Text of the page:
The former minister of labour says she was not informed that he would be transferred to GCIS.
Former minister of labour Mildred Oliphant on Tuesday told the commission of inquiry into state capture that she did not have discussions with former president Jacob Zuma about Mzwanele Manyi’s transfer from the department of labour to government communication and information systems (GCIS) and that she was not informed that Manyi would be moved to the latter department.
On January 31, 2011, Oliphant withdrew Manyi’s termination as the director-general (DG) at the department of labour, a matter which she said had been discussed with the then minister of public service and administration, Richard Baloyi.
“It was based on [Baloyi’s] advice,” Oliphant told the commission, adding that she understood that Baloyi would finalise the matter.
Oliphant told the commission she did not communicate with the president at the time, Zuma, about Manyi’s transfer out of the department of labour because it was not her responsibility.
On February 2, 2011, it was announced that Manyi would replace Themba Maseko as the DG at GCIS.
Maseko was reportedly redeployed from GCIS after he refused to do the bidding of the Guptas, who are alleged to be at the centre of state capture.
The commission heard that prior to his transfer from the department of labour, Oliphant had communicated to Baloyi that she preferred Manyi not to return to the department.
Oliphant said she did not wish for Manyi to return to the department of labour because she had been informed that during his time at the department, he had been disrespectful to her predecessor and because there was opposition from a union.
Oliphant told the commission that she did not sign any letter consenting to Manyi being transferred from the department of labour to GCIS.
Earlier, Oliphant told the commission that she did not meet with Manyi soon after her appointment as the minister of labour.
Manyi had testified at the commission that he met Oliphant at the airport in Johannesburg on November 1, 2010.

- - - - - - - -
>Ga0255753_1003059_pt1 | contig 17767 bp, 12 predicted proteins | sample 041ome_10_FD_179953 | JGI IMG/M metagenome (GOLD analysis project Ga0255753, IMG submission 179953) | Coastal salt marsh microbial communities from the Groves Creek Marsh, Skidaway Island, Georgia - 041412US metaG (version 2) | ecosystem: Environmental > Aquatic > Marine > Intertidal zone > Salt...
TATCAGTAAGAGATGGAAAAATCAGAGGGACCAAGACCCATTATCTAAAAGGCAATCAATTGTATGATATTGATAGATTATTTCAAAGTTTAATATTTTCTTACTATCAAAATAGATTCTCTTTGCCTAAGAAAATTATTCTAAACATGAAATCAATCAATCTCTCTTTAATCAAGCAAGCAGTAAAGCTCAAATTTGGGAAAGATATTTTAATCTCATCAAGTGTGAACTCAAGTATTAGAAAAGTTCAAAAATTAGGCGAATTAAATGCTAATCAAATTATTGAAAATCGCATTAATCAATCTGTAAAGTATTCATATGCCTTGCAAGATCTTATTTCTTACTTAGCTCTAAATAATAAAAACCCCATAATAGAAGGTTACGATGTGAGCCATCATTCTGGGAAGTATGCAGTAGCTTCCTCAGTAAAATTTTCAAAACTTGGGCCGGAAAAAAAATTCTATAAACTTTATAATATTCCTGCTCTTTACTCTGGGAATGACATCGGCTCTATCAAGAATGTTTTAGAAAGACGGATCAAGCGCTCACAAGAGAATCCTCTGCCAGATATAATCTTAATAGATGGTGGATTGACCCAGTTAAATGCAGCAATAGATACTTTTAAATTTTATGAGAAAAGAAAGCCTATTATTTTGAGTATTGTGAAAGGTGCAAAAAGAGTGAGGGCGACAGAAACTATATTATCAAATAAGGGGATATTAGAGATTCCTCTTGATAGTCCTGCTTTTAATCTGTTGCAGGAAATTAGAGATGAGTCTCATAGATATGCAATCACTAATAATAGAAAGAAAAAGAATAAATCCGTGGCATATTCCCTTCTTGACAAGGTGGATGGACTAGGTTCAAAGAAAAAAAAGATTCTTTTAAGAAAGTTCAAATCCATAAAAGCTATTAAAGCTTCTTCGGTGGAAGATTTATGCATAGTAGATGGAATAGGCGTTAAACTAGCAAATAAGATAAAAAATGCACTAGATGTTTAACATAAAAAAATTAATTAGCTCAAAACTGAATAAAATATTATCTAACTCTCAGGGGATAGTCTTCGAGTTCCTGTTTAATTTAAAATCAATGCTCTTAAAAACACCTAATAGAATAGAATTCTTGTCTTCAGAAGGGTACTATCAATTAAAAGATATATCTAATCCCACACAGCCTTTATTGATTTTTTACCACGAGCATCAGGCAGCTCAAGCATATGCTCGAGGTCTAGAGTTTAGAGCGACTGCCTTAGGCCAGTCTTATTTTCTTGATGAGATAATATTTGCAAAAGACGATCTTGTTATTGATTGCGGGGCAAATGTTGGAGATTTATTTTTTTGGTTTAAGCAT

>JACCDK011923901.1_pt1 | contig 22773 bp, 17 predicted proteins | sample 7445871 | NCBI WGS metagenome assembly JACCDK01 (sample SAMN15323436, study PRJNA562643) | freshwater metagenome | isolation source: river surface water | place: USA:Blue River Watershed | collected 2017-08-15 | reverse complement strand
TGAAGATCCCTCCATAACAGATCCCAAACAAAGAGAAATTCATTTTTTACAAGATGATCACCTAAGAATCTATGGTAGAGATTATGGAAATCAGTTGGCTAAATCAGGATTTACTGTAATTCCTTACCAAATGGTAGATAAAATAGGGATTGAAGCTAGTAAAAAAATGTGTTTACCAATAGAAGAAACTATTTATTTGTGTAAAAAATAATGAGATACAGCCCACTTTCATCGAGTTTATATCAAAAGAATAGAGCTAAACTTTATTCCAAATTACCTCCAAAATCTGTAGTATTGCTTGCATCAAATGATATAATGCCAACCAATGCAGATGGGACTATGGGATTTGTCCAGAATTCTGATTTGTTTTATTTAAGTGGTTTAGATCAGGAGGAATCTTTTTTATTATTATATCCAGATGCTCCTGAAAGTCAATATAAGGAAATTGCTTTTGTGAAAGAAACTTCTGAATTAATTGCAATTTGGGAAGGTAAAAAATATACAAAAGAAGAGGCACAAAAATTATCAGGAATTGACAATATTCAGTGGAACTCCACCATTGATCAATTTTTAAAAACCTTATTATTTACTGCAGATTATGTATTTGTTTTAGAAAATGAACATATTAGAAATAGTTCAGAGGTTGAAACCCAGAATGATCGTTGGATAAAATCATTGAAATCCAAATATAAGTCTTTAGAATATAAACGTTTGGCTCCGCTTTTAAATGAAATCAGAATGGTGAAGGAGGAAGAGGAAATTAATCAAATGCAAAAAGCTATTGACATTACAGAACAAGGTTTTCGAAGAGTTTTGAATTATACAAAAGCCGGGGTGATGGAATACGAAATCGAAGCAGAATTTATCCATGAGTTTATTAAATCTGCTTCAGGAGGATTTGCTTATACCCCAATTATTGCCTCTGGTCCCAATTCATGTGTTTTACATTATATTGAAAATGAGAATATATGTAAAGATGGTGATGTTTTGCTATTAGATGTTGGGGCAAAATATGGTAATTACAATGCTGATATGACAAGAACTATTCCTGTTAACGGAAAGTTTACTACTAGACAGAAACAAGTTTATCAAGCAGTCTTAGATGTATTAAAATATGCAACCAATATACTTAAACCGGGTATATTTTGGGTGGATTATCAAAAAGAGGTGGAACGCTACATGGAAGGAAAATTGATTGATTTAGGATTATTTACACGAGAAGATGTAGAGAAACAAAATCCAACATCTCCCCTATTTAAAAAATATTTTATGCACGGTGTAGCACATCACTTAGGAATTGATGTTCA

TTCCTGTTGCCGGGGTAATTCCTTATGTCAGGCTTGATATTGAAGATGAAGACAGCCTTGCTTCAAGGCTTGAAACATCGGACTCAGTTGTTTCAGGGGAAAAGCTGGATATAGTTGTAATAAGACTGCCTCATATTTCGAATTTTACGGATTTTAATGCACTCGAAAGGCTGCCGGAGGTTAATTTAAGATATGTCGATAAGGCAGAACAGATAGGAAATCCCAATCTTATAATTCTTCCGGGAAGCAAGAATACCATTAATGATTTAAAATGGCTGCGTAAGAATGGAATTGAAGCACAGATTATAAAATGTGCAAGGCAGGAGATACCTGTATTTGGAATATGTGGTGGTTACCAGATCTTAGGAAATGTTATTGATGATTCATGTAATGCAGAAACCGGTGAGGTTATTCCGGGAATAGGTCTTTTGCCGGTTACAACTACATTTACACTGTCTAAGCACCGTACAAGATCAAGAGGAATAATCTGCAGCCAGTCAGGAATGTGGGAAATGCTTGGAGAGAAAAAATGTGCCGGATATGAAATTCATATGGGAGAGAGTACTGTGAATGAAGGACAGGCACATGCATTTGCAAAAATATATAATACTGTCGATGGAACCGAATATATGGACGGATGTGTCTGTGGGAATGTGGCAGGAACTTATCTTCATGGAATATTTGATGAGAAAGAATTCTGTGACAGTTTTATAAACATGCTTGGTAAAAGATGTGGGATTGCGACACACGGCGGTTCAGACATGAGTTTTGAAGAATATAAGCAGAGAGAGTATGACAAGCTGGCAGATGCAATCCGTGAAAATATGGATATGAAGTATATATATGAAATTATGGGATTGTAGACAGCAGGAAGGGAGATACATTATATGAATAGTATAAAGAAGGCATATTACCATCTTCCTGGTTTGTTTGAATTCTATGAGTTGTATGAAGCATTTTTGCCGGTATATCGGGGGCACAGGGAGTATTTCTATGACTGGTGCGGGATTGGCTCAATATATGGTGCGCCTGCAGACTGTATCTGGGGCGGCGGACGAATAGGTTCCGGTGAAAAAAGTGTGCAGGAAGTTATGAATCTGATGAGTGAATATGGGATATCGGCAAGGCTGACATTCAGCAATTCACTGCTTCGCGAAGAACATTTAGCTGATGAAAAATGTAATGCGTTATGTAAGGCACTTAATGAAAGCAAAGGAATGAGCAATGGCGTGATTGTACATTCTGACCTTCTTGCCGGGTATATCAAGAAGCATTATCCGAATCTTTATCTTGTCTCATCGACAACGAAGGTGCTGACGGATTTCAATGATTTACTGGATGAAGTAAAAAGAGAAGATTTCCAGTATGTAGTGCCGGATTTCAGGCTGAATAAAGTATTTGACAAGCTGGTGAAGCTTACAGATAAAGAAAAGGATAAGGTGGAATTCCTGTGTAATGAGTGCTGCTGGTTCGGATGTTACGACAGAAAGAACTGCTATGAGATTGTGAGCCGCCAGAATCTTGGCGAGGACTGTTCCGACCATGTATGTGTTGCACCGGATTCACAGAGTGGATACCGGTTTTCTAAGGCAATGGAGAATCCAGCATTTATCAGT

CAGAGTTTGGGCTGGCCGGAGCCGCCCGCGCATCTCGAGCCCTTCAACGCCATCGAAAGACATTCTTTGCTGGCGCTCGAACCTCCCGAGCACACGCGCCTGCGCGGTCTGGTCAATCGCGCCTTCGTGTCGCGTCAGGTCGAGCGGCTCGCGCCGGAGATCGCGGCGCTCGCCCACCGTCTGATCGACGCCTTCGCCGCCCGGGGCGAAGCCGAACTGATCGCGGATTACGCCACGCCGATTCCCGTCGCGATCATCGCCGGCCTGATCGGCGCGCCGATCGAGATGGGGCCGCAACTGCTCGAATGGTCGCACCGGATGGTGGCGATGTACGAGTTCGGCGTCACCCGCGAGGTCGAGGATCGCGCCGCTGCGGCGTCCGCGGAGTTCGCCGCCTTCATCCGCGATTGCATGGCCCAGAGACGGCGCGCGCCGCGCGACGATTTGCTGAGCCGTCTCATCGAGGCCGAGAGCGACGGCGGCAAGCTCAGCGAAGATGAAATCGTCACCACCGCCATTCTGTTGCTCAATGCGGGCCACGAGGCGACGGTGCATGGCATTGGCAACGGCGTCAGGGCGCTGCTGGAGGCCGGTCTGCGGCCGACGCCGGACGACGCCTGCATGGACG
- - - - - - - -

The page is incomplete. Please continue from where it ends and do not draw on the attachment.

“Yes, I can say its false because I didn’t meet with him at the airport,” Oliphant said.
She said she recalls Manyi congratulating her on her appointment as minister of labour about two or three weeks after her appointment and that at a meeting he had told her he intended to appeal his dismissal or take the department to court over the matter.
Evidence leader at the commission advocate Kate Hofmeyr, however, said in a letter written by Manyi’s attorneys dated November 3, 2010, and sent to Oliphant and Baloyi, it is stated that Manyi had met with the former minister a day after her appointment.
“It’s either he misled his attorneys because I didn’t meet with him,” Oliphant said, adding that she only saw the letter on Monday ahead of her testimony at the commission.
Manyi had previously told the commission that at the time he did not understand that he had been dismissed from the department of labour.
However, Oliphant told the commission that when she met Manyi, he had indicated that he intended to appeal his dismissal or approach the courts on the matter, which prompted her to seek advice from Baloyi and the department of labour’s legal service team.
During Oliphant’s testimony, the chairperson of the commission, Deputy Chief Justice Raymond Zondo noted to Hofmeyr that what was important about the former minister’s evidence in relation to Manyi was how much light it could throw on his transfer to GCIS and Maseko’s subsequent replacement as DG.
“What irregularities that may have been there … if they don’t throw light on those issues, there might be a difficulty,” Zondo said.
Hofmeyr responded by saying that what she sought to pursue with Oliphant would show irregularities around removals and appointments relating to Manyi and Maseko which would have allowed for state capture to take place.
Oliphant has concluded her testimony and Baloyi took the witness stand ahead of the lunch adjournment.
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Source: The Citizen